TheatreFIRST gets tempest tossed in Bagyó

Oct 11

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Miranda (Grace Ng, center) learns the truth form her Sisters (Marsha Dimelanta, left, and Jennifer Jovez) in TheatreFIRST’s Bagyó at the Live Oak Theater in Berkeley. BELOW: Lintik (Ed Berkeley, left) and Palarin (Richard Robert Bunker) scheme. Photos by Cheshire Isaacs

When one of the Bay Area theater scenes most reliably inventive, resourceful and rewarding directors takes over a theater company and begins making changes, you pay attention. Jon Tracy is now at the helm of the Berkeley-based TheatreFIRST, a small but ambitious company that has had bumps and triumphs over the last 20 years while building a reputation as a haven for actors and playwrights to share voices from around the world.

The company’s new season – complete with a new mission to give “voice to all communities” guided by the principle of “aggressive diversity” and telling the world’s stories through “a mix of centralized and decentralized viewpoints” – officially launched on Monday with the world premiere of San Francisco playwright Rob Dario’s Bagyó, a fantasia inspired by The Tempest and the history of Southeast Asia.

Simply but elegantly designed by Noelle Viñas (set), Kevin Myrick (lights), Miyuki Bierlein (costumes) and Lorin King (sound), this 95-minute one-act is more intellectually intriguing than it is emotionally satisfying.

The most powerful moments come not in the lyrically obtuse dialogue from playwright Rob Dario but in the dance moments staged by director Bridgette Loriaux. One particularly dazzling dance has all the performers wielding sabers/sticks adorned with little lights (let’s call them lightsabers) and another sees a lost young woman (Grace Ng as Miranda) falling in love with an American soldier (Soren Santos as Danny).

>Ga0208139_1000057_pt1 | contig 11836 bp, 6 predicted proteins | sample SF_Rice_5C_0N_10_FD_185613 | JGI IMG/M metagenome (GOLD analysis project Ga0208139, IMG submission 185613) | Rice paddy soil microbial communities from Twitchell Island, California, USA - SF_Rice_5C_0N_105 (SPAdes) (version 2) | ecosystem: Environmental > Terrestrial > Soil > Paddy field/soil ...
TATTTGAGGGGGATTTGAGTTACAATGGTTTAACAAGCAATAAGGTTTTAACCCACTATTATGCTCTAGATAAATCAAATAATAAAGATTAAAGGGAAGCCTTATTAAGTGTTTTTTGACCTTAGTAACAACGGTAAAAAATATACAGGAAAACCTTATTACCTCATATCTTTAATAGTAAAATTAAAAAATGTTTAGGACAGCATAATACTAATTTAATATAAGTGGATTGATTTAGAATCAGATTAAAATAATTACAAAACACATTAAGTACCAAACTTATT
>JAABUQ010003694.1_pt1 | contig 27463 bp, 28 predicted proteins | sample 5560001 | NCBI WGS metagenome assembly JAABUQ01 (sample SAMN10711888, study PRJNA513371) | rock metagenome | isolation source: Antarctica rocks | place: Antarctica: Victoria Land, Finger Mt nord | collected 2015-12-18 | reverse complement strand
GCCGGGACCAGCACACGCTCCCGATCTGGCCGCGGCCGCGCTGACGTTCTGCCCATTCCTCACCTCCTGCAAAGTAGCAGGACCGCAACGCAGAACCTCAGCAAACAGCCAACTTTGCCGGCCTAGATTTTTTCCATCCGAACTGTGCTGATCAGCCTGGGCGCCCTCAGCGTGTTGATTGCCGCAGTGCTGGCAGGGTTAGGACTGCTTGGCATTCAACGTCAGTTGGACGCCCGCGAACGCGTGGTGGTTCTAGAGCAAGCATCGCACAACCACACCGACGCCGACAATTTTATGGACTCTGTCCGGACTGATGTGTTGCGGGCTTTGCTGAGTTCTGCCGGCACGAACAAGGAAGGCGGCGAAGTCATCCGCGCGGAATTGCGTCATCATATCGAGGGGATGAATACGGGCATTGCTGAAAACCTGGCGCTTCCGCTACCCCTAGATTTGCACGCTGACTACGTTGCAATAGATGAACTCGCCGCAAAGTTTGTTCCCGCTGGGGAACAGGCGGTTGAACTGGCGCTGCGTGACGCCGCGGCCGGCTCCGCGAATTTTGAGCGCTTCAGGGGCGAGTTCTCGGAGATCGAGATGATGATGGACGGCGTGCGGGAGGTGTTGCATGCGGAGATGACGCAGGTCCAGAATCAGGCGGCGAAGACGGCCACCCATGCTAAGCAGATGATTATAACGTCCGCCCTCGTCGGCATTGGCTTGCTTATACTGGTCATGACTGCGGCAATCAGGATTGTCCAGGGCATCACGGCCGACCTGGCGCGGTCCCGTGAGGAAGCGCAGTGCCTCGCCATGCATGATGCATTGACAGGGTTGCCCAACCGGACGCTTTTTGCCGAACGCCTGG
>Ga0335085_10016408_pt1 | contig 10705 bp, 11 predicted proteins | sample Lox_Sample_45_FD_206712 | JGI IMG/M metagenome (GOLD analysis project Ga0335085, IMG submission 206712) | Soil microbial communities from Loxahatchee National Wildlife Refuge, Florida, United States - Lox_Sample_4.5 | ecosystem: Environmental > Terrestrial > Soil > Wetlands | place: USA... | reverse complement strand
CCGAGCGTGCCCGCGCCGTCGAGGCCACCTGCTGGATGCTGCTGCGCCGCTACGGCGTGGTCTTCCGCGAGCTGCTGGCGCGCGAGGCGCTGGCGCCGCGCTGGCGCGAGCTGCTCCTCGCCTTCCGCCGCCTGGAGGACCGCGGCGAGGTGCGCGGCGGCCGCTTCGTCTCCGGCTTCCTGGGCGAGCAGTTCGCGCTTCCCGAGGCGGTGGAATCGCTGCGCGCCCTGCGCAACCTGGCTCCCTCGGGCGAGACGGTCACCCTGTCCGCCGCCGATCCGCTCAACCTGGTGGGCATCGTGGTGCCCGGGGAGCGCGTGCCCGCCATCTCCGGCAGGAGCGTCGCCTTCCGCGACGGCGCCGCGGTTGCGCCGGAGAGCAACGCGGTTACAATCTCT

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There’s also great beauty in the singing we hear, particularly by Jennifer Jovez and Marsha Dimalanta as sisters (Miranda’s sisters? Spirit sisters? Cooking show host sisters?). When they sing a lullaby in Tagalog (written by Dimalanta) all the confusion that’s built into the story – is it a dream? is it theater? is it extended metaphor linking the conflicts of history and families? – melts away and the Live Oak Theater is awash in beauty.

Trying to follow Bagyó with The Tempest as a guide only takes us so far. “Bagyó” means storm in Tagalog, so there’s that. There’s a direct parallel with Shakespeare’s Miranda and with this one, although Dario’s heroine is a warrior in her own right attempting to slice through the fog of her confusion. Palarin, Miranda’s father, played by Richard Robert Bunker, is a mean and magical presence à la Prospero, but his true function as “governor of the island” is never clear. The hulking warrior Lintik (Ed Berkeley) is Ariel-like, and Iwaksi (Wes Gabrillo) has his Caliban-ish moments but is definitely human, though he’s referred to as monstrous. Certainly soldier Danny is a Ferdinand stand-in, although his best moment comes in the show’s more historical vein when he delivers speeches related to the U.S. relationship with Southeast Asia, first as President William McKinley, then as LBJ and finally as President Obama.

But the historical blur is just that – blurry. Given that it never feels we’re on an island related to a specific country and that the represented invaders – Spanish, French, Chinese – are rather clownish, notions of war and colonization never quite come across seriously.

The biggest blur, however, is the one obscuring the relationship between Miranda and her father. Apparently there’s a buried-in-the-past secret involving her mother (a ghostly Krystle Piamonte who gives birth, at the start of the show, to a … pineapple). Although that secret is supposedly revealed, I have to say I’m not clear exactly what it was or what actually happened or if it relates to the story in a strictly personal way to Miranda and Palarin or if there’s historical significance as well.

There’s a lot of that confusion here, much of it intentional as multiple languages mix with music and dance and modern and ancient, and that can be entertaining, especially as embodied by the appealing and talented cast. But by the show’s end, confusion wins out over any kind of clarity characters might have achieved (or not) as they worked their way through storms both literal and figurative.

FOR MORE INFORMATION
Rob Dario’s Bagyó continues through Nov. 5 in a TheatreFIRST production at the Live Oak Theater, 1301 Shattuck Ave., Berkeley. Tickets are $20-$25 or visit www.theatrefirst.com.

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